Thu, Jul 12, 2018 - Page 9 News List

Exploited Amazon.com workers need a union. When will they get one?

The e-commerce giant has suppressed all efforts to unionize since its founding, but with widespread employee abuse, only unions can hold the company accountable

By Michael Sainato  /  The Guardian

Amazon also appears to have a negative effect on job growth.

The company “employs just 19 people per US$10 million in sales, compared to 47 people per US$10 million in sales at local brick-and-mortar retailers,” the Institute for Local Self-Reliance wrote in 2015. “This means that as Amazon grows and crowds out other businesses, the result is a net decrease in jobs.”

Amazon’s tendency to establish its warehouses in rural areas also makes it more difficult for workers to leave Amazon to find higher-paying work — although Amazon still has one of the highest employee turnover rates in corporate America.

Amazon’s employee turnover rates are the second-worst of all Fortune 500 companies, PayScale said.

In addition, a large portion of the company’s employees are temporary; the company regularly hires 120,000 seasonal employees to handle extra workloads during the holidays.

Those who do stay on as full-time employees are pushed to their physical limits — making it all the more difficult for workers to find the time and energy to organize for collective rights.

In Europe, Amazon workers have found more success.

In March, Amazon workers at a warehouse in San Fernando de Henares, Spain, received union support as they organized their first strike, joining similar strikes in Germany and Italy. In Italy, after strikes and protests, Amazon has agreed to end unfair scheduling practices.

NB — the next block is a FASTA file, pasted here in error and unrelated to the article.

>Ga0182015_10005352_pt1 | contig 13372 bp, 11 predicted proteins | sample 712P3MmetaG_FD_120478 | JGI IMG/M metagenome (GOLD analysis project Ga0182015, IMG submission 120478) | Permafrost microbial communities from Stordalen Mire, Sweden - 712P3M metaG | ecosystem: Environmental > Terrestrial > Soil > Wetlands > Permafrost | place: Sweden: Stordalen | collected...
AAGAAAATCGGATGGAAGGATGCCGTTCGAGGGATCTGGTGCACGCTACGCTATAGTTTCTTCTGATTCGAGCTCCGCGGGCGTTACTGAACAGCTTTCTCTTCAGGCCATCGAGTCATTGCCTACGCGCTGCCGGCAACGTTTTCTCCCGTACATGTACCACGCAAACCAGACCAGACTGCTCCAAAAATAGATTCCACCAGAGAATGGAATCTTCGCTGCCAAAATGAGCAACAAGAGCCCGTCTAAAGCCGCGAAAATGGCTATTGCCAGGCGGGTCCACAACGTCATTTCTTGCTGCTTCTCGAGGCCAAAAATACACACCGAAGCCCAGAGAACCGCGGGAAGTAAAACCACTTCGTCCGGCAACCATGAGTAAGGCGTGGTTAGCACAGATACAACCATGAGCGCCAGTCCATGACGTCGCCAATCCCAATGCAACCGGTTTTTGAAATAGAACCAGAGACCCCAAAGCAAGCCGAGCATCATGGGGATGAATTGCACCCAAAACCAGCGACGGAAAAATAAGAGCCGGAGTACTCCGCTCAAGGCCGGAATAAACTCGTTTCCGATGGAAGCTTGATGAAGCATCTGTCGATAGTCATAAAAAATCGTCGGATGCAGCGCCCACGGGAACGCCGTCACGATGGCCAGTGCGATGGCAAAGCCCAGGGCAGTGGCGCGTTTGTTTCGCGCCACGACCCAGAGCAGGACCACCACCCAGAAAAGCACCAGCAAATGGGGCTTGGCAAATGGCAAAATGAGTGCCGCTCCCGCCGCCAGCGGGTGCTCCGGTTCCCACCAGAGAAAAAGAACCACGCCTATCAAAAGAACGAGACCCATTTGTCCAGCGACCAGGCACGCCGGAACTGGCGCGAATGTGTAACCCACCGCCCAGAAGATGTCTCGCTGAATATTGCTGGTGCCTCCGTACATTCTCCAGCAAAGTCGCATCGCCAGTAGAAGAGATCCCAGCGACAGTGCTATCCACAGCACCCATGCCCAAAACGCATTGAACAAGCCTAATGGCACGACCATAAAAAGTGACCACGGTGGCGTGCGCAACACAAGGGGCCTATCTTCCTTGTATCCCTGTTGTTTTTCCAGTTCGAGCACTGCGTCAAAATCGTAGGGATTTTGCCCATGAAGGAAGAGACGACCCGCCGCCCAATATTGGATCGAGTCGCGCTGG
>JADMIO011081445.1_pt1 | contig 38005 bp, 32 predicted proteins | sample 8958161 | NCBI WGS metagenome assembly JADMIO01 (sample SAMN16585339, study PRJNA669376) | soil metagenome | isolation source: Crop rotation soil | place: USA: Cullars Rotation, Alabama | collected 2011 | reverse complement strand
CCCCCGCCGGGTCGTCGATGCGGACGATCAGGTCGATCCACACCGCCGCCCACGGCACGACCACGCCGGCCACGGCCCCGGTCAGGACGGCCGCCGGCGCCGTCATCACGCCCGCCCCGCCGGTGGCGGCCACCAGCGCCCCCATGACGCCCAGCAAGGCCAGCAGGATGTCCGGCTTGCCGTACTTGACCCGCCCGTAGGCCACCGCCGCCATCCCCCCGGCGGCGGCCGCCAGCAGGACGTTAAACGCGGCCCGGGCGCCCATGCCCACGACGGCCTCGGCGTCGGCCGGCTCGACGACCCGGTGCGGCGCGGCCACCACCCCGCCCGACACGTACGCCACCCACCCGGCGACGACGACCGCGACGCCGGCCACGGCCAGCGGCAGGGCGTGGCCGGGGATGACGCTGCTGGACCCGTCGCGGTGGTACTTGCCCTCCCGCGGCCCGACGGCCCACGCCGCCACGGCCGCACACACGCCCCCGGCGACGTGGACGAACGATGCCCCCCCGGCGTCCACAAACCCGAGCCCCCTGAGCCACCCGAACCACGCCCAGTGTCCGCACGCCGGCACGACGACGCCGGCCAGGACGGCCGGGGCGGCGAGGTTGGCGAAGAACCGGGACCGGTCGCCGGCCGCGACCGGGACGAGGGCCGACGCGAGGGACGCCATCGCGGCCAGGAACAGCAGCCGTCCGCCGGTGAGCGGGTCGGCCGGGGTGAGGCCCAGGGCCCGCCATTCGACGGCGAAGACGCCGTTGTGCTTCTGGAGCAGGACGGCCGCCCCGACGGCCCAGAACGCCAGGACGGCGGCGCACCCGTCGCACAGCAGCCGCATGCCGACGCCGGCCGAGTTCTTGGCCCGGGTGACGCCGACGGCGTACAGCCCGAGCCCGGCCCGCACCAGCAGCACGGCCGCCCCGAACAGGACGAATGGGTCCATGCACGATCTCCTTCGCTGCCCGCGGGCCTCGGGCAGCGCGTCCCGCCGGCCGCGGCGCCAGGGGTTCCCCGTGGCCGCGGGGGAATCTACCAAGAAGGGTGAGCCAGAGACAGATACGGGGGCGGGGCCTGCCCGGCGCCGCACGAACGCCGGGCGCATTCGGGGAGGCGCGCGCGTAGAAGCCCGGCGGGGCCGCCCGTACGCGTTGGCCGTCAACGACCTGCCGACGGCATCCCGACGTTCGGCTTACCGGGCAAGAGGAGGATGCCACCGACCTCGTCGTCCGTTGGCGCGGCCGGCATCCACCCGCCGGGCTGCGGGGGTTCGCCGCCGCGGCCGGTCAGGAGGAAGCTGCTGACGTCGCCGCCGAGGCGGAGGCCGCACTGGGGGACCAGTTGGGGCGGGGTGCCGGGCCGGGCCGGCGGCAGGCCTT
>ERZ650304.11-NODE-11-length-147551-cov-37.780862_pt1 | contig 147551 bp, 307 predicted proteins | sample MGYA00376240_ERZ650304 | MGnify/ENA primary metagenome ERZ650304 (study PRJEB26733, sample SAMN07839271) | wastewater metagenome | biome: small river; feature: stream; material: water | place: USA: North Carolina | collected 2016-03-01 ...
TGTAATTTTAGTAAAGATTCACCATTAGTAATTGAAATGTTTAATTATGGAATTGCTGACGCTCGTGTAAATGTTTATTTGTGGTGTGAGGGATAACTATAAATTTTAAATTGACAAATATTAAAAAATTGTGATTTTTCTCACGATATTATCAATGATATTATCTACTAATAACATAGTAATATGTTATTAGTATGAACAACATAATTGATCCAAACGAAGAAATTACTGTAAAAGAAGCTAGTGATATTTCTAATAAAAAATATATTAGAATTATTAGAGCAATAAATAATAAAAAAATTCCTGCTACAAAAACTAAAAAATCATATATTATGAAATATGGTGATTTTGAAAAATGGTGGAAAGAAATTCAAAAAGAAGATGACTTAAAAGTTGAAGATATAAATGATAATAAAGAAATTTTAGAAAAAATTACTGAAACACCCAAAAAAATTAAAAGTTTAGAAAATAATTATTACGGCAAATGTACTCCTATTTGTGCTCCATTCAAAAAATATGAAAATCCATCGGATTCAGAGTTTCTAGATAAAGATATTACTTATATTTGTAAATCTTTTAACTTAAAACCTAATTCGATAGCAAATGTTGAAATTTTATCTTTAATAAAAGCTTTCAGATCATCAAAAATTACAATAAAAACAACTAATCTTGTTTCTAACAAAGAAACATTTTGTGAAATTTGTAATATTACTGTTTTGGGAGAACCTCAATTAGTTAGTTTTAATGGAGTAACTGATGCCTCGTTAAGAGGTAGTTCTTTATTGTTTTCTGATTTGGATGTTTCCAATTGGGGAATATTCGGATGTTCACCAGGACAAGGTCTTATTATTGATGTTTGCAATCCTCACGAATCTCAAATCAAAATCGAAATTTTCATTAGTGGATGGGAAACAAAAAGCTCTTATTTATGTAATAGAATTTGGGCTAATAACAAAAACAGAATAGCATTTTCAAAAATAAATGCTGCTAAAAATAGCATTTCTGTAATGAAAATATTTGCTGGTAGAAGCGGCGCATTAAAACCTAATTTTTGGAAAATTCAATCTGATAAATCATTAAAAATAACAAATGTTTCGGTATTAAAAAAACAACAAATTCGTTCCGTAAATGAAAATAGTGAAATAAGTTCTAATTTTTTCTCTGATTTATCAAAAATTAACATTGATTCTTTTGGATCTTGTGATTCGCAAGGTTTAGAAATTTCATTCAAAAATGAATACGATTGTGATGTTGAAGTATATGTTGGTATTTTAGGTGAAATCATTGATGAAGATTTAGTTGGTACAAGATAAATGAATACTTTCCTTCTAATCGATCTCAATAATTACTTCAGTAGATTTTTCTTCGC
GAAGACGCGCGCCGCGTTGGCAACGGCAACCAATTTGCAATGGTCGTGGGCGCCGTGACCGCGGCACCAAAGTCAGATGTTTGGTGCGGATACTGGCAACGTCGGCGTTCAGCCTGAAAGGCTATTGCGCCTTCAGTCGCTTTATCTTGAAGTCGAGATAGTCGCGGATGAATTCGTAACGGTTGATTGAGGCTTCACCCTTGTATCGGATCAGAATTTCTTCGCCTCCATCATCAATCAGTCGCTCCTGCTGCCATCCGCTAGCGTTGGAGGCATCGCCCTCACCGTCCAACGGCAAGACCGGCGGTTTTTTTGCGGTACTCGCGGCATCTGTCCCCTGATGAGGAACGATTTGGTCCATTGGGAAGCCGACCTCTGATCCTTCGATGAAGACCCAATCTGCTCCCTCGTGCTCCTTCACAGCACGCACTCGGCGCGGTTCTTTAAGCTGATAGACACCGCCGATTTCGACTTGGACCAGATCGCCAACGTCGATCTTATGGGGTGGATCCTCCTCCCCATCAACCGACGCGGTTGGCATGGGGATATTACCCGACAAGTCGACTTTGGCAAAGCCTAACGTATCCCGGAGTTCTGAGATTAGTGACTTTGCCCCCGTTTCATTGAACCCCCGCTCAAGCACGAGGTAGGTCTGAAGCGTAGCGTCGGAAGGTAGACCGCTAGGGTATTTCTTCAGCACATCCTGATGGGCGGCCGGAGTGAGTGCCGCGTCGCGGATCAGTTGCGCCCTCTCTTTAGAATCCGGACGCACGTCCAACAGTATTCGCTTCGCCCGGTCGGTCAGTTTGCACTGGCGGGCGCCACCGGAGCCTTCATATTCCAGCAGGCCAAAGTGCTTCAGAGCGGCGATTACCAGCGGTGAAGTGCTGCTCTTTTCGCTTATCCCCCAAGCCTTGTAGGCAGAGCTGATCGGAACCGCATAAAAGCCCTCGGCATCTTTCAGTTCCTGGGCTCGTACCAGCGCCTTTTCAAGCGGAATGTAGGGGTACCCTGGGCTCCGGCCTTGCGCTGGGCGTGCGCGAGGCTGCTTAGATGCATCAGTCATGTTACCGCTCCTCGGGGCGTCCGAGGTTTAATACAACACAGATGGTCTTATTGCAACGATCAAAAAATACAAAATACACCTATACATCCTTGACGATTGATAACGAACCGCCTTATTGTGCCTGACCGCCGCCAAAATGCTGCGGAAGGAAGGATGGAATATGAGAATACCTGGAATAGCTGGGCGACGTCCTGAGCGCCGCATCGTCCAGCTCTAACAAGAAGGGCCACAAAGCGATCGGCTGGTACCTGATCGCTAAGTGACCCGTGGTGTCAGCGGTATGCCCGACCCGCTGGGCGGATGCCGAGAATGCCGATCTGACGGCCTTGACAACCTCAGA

Although Amazon has suppressed union efforts in the US, campaigners in Seattle have made a heroic effort to push back on the campaign’s bullying. Last month, local leaders and activists successfully lobbied the Seattle City Council to pass a “head tax” on Seattle corporations grossing more than US$20 million in revenue.

Advocates in favor of the tax argued that Amazon, which paid no federal taxes last year, should contribute to funding city services; such tax revenue could be used for affordable housing and homeless services.

Amazon responded to the tax by threatening to scale back its business in Seattle. As a testament to the political power Amazon wields, the city council repealed the tax with no replacement just one month after the same council members unanimously passed it.

The lesson from that episode seems to be that only unions, not local legislation, can really hold Amazon accountable to its workers.

Amazon’s workforce more than doubled from 2015 to this year, thanks to rapid growth and the company’s acquisition of Whole Foods, which added 87,000 employees to Amazon’s global workforce of about 566,000. Amid a US economy crippled by stagnant wages and the highest income and wealth inequality since the Great Depression, Amazon’s workforce continues to grow.

The reality is that the decline of the US’ traditional retail industry has left a void that corporate titans like Amazon will continue to exploit — unless employees, unions and Amazon customers work together to raise wages and improve working conditions.

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